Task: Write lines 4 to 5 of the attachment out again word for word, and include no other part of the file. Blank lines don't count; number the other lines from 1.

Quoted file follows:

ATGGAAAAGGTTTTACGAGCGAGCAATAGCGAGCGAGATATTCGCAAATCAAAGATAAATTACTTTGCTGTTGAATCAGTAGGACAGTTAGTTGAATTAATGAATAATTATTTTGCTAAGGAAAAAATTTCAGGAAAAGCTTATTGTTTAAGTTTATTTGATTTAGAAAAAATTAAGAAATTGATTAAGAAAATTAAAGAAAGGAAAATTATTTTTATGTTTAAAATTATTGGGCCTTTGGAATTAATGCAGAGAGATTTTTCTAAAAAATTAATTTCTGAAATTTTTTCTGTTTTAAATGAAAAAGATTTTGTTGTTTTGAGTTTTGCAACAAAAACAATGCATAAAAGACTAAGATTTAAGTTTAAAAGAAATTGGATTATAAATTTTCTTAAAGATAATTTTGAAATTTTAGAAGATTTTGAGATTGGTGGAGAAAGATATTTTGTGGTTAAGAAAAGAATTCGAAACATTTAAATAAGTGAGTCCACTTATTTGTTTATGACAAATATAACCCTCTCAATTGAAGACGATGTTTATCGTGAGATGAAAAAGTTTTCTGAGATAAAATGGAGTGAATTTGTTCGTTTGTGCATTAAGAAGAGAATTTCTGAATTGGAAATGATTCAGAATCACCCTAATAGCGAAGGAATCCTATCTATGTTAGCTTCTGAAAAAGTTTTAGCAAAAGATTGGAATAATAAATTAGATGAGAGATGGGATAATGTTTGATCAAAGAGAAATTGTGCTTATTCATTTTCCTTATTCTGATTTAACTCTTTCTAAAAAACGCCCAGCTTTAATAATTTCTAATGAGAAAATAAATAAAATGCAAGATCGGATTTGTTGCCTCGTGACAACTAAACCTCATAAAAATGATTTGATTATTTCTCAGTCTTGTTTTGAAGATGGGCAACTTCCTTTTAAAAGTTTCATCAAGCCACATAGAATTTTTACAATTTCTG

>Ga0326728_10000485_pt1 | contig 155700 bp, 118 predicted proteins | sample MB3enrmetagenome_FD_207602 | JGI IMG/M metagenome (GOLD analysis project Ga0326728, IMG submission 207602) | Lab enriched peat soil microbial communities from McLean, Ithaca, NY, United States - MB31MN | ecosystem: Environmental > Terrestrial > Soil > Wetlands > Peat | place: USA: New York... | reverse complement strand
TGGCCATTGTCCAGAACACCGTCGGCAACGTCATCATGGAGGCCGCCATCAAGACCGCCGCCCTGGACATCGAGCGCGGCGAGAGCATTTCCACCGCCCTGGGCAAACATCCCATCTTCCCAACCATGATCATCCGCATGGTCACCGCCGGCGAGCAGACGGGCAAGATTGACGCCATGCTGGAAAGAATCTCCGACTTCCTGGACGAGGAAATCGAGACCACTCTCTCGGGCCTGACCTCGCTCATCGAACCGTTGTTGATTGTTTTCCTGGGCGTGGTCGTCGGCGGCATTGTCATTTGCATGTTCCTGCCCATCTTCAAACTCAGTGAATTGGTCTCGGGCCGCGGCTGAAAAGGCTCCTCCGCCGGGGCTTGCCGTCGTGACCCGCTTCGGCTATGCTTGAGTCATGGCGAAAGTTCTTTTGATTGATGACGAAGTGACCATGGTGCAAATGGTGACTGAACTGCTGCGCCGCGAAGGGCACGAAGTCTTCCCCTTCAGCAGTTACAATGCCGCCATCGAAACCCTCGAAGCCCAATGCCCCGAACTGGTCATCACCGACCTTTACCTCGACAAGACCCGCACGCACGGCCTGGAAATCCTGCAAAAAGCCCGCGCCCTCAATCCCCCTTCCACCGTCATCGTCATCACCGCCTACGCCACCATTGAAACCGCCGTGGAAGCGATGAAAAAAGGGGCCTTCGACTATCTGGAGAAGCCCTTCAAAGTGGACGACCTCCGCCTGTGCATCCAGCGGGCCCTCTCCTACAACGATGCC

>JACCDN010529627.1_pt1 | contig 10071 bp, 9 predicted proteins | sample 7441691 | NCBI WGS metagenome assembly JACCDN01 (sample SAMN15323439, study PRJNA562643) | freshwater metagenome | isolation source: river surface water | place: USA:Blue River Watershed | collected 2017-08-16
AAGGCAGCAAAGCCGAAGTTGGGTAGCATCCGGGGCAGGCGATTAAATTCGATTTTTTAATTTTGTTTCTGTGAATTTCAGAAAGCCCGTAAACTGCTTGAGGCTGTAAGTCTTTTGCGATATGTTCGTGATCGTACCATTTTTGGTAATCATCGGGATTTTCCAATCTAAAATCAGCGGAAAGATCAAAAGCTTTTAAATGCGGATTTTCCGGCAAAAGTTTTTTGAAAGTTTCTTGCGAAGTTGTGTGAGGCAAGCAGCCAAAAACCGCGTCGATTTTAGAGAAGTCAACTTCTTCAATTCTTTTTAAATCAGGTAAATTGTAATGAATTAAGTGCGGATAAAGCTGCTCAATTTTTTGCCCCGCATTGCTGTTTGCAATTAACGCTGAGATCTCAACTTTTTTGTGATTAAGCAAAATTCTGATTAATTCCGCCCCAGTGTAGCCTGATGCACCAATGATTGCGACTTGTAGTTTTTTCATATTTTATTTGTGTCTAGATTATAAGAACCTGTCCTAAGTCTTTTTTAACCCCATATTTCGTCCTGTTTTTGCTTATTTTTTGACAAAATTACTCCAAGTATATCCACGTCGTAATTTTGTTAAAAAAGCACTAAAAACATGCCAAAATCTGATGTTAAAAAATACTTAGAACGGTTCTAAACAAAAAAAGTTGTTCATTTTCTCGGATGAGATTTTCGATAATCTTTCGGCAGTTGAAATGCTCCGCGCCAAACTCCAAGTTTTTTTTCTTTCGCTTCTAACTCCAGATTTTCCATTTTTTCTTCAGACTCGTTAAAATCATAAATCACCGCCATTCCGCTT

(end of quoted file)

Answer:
>JACCDN010529627.1_pt1 | contig 10071 bp, 9 predicted proteins | sample 7441691 | NCBI WGS metagenome assembly JACCDN01 (sample SAMN15323439, study PRJNA562643) | freshwater metagenome | isolation source: river surface water | place: USA:Blue River Watershed | collected 2017-08-16
AAGGCAGCAAAGCCGAAGTTGGGTAGCATCCGGGGCAGGCGATTAAATTCGATTTTTTAATTTTGTTTCTGTGAATTTCAGAAAGCCCGTAAACTGCTTGAGGCTGTAAGTCTTTTGCGATATGTTCGTGATCGTACCATTTTTGGTAATCATCGGGATTTTCCAATCTAAAATCAGCGGAAAGATCAAAAGCTTTTAAATGCGGATTTTCCGGCAAAAGTTTTTTGAAAGTTTCTTGCGAAGTTGTGTGAGGCAAGCAGCCAAAAACCGCGTCGATTTTAGAGAAGTCAACTTCTTCAATTCTTTTTAAATCAGGTAAATTGTAATGAATTAAGTGCGGATAAAGCTGCTCAATTTTTTGCCCCGCATTGCTGTTTGCAATTAACGCTGAGATCTCAACTTTTTTGTGATTAAGCAAAATTCTGATTAATTCCGCCCCAGTGTAGCCTGATGCACCAATGATTGCGACTTGTAGTTTTTTCATATTTTATTTGTGTCTAGATTATAAGAACCTGTCCTAAGTCTTTTTTAACCCCATATTTCGTCCTGTTTTTGCTTATTTTTTGACAAAATTACTCCAAGTATATCCACGTCGTAATTTTGTTAAAAAAGCACTAAAAACATGCCAAAATCTGATGTTAAAAAATACTTAGAACGGTTCTAAACAAAAAAAGTTGTTCATTTTCTCGGATGAGATTTTCGATAATCTTTCGGCAGTTGAAATGCTCCGCGCCAAACTCCAAGTTTTTTTTCTTTCGCTTCTAACTCCAGATTTTCCATTTTTTCTTCAGACTCGTTAAAATCATAAATCACCGCCATTCCGCTT